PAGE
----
What must they be feeling now they can’t attend Mass? I remember Krampusnacht, or Krampus Night celebrated on a Saturday night a couple of years ago.  Krampus is a Christmas beast — half goat, half demon — who comes traditionally on Dec. 5th in Austria and Germany to beat all the children into being good. His chocolate figurine competes with St. Nicholas’ chocolate in the grocery stores here in December. 

My husband and I struggled to get to Saturday night Mass on that Krampus night in the freezing cold, but the road was blocked by 250 revellers and a
St. Nicholas and Krampus, the Christmas beast, duel it
out in December in Austria
 
Krampus demon swinging his torch of fire. Later our priest warned us real satanists had hijacked the children’s holiday. The satanists wore the friendly beast costume at these functions. 

When we got to Mass there were  only 15 people in attendance. That’s normal for this small town in Austria on a very cold night. The score that night was 250 for the devil, and 15 for Christ. 

Now Christ is mostly absent. Will anyone notice? History repeats itself. In 587 B.C., Solomon's Temple was destroyed by Babylonian King Nebuchadnezzar II and his armies. It was rebuilt in 516 B.C., but the glorious presence of God (the Shekhinah), which filled the first temple, never returned. The Jews went on for centuries worshiping in the Temple seemingly unaware something was missing. 

The desire for God is the highest form of prayer. Such is a two-edged sword for those who go to Mass daily or weekly and are now forced to fast from the Holy Eucharist during Lent. 

God has put some mystics onto that fast — even to fast from his Presence. I tried it once involuntarily for five seconds and my first inclination was to find a window and jump to my death. Luckily I was sitting in a very low place — on a toilet in a basement. No windows.

I remember watching the movie “Teresa de Jesus” about the life of the 16th century Spanish noblewoman who became a  great mystic and a saint. In one scene, she went to communion in a state of grace, and her spiritual director, a priest, refused to give it to her. You should have seen the way the movie depicted her face! Yet such a fast was given for her spiritual growth. 

That’s not what the 12th century canon law collection Decretum Gratiani said referring to ex-communication: “Beloved, a Christian who is excluded from communion by the priests has been consigned to the devil.”

“Why?” writes Cardinal Joseph Ratzinger (Pope Benedict XVI) in his book, Behold the Pierced One, “Because outside the Church there is the devil, whereas within the Church there is Christ.”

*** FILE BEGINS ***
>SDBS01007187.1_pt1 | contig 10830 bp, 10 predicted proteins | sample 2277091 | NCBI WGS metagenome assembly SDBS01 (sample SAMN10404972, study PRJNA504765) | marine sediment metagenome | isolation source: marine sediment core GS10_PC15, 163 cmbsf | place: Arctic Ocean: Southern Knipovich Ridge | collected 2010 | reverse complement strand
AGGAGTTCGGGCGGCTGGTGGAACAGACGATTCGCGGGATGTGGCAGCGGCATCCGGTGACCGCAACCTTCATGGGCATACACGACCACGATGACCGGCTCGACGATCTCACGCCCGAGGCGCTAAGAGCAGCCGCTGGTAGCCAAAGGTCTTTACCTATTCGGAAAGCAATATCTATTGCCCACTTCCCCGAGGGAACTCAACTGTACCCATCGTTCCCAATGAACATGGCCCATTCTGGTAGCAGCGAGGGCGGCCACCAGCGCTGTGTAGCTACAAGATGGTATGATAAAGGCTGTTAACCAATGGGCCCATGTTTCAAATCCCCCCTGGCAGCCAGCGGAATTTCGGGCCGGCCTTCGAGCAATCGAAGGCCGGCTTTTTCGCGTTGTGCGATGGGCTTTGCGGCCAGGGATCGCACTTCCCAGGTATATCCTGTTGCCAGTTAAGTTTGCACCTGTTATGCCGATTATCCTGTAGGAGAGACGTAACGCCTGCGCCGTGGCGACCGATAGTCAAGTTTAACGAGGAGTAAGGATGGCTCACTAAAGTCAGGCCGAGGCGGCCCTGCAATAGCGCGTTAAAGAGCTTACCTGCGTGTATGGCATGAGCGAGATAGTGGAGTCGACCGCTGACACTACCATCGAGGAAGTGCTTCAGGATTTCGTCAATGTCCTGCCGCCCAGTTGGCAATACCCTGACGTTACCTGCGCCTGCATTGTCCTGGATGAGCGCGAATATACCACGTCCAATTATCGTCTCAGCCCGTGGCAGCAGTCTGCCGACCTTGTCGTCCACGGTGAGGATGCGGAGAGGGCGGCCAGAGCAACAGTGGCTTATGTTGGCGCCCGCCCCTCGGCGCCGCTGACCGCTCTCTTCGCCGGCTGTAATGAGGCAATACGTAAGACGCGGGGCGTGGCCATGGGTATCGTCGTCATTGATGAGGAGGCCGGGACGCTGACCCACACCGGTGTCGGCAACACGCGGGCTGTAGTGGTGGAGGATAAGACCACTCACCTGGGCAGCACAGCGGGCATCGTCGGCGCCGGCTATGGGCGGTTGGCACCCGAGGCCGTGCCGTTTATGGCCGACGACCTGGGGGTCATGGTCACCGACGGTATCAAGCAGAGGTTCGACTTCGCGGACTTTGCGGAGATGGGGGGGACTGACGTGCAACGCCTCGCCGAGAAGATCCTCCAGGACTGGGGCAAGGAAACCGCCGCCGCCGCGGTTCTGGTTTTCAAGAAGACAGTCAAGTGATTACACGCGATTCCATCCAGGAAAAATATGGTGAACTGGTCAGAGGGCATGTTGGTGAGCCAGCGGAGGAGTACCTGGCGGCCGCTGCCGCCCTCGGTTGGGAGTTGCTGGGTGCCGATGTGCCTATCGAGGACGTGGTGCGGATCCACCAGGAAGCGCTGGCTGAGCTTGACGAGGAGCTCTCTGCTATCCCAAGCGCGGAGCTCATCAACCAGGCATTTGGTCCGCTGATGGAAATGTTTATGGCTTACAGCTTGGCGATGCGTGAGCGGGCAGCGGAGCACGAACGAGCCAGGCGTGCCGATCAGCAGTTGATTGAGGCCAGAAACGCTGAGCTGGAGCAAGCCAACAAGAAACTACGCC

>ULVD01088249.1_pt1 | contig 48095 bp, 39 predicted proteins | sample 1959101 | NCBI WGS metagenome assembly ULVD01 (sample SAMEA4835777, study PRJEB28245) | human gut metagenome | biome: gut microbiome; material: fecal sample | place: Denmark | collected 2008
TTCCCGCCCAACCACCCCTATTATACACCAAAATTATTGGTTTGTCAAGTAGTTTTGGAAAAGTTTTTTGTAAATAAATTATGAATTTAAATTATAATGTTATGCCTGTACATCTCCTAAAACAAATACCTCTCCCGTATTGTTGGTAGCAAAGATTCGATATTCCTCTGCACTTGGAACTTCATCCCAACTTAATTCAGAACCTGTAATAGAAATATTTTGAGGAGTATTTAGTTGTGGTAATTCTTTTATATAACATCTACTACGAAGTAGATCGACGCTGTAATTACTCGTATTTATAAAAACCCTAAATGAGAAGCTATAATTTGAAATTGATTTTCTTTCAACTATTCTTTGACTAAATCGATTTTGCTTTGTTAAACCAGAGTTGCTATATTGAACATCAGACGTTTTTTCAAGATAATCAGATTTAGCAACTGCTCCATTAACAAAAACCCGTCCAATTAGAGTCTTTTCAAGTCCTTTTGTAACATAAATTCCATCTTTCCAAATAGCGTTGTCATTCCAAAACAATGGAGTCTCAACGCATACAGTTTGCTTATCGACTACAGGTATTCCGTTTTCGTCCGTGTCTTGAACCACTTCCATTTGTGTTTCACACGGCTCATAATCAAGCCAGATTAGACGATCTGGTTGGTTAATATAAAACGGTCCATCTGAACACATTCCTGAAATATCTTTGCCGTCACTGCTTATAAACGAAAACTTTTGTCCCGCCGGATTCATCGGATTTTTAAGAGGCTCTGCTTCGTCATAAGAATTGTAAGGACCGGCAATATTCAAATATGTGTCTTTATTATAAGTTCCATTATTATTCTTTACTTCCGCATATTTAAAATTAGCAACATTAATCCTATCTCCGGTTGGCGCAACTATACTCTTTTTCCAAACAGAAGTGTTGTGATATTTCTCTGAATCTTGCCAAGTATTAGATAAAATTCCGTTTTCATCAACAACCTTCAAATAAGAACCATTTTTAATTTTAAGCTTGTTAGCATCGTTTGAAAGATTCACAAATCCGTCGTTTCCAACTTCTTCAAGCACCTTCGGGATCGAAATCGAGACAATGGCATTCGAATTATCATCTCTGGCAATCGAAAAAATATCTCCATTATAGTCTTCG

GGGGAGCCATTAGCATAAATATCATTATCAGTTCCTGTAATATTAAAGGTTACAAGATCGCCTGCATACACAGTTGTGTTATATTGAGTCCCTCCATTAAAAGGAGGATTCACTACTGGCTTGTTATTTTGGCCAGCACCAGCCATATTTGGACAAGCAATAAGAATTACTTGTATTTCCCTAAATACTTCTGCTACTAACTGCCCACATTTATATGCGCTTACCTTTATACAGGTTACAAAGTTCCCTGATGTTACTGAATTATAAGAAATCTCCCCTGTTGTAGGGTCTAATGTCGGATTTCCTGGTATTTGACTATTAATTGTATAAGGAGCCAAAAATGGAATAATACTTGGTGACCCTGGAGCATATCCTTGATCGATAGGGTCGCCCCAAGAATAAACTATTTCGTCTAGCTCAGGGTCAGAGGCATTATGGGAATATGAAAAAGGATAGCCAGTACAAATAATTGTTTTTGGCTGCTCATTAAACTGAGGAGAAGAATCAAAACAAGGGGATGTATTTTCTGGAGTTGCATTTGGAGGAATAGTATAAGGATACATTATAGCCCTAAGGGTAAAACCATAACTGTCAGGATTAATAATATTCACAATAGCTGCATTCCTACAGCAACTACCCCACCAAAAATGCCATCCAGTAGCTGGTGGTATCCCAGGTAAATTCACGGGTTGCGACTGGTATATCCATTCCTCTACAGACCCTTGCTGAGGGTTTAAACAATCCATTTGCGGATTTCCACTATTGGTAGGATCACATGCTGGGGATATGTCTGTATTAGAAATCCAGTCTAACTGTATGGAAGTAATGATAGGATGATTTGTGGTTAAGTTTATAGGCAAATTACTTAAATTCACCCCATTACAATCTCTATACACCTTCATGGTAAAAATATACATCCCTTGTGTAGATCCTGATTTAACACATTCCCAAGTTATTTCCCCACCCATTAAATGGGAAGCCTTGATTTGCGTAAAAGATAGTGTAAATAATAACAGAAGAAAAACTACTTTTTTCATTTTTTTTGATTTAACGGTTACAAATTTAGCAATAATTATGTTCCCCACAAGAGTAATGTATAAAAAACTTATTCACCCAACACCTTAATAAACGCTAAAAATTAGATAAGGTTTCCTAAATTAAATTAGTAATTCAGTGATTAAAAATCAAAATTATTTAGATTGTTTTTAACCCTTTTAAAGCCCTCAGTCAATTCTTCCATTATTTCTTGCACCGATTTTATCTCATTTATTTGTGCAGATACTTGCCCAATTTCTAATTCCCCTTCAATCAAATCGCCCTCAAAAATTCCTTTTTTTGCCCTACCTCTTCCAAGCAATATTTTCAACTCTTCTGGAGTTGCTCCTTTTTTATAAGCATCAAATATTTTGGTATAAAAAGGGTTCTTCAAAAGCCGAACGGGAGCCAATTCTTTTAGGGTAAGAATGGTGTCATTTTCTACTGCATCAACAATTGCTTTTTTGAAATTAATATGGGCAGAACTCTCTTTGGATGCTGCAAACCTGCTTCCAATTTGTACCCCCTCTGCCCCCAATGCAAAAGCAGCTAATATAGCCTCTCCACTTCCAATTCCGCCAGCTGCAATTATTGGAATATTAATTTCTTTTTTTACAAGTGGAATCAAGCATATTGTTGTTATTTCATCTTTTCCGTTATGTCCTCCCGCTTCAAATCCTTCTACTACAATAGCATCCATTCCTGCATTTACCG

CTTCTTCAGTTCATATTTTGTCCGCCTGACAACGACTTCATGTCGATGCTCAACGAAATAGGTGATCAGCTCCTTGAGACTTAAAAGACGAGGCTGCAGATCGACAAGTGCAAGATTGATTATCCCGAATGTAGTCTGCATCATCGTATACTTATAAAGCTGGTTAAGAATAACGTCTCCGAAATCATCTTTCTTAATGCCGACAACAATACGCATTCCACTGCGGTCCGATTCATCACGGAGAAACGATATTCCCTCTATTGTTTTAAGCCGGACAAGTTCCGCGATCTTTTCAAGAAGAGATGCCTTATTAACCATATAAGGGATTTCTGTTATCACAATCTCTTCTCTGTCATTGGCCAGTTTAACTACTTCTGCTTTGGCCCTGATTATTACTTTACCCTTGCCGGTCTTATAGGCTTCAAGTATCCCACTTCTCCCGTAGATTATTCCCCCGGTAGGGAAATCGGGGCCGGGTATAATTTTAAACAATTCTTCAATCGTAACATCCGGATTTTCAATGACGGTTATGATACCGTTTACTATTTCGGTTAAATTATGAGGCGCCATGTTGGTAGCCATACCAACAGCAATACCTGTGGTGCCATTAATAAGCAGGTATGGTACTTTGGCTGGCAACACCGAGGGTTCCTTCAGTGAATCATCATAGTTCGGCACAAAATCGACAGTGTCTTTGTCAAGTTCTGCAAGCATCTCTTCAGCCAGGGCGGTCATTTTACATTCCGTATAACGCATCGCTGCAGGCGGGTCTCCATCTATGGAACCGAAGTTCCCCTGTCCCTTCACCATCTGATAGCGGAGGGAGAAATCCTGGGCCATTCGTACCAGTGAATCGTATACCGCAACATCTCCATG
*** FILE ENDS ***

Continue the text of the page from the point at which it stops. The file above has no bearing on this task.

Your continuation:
But it sometimes happens that a Catholic person who is excommunicated from the Eucharist “progresses further along the path of patience and humility than if he were able to receive communion,”  the Cardinal wrote. Back to 2020. Essentially, many worldwide have been deprived of the Eucharist because of the virus. 

When St. Augustine knew that death approached he went on a voluntary  penance and excommunicated himself from the Eucharist, Ratzinger said, “He wanted to meet his Lord in the humility of those hunger and thirst for righteousness.” He literally manifested his solidarity with public sinners who seek pardon through the renunciation of communion. It’s similar to what happens when a Catholic remarries after a divorce and without an annulment. They can’t go to Communion.  If this is met with indifference, that is not good, but it if causes pain, it can be salvific. 

Such an approach seems counterintuitive for a daily-Mass-going Catholic in the state of grace. St. Teresa of Avila in her autobiography said she was tempted by false humility to abandon her friendship with Christ.

Seeing her sins, Teresa decided to stop praying until she had achieved virtue. She went on this way for more than a year, and the result, she says, was she almost lost her soul. "I do not believe I have ever passed through so grave a peril as when the devil put this idea into my head under the guise of humility," she wrote.

Yet Pope Benedict points out regarding the fast from the Eucharist: “Do we not often take the reception of the Blessed Sacrament too lightly? Might not this kind of spiritual fasting be of service, or even necessary to deepen and renew our relationship with the Body of Christ?”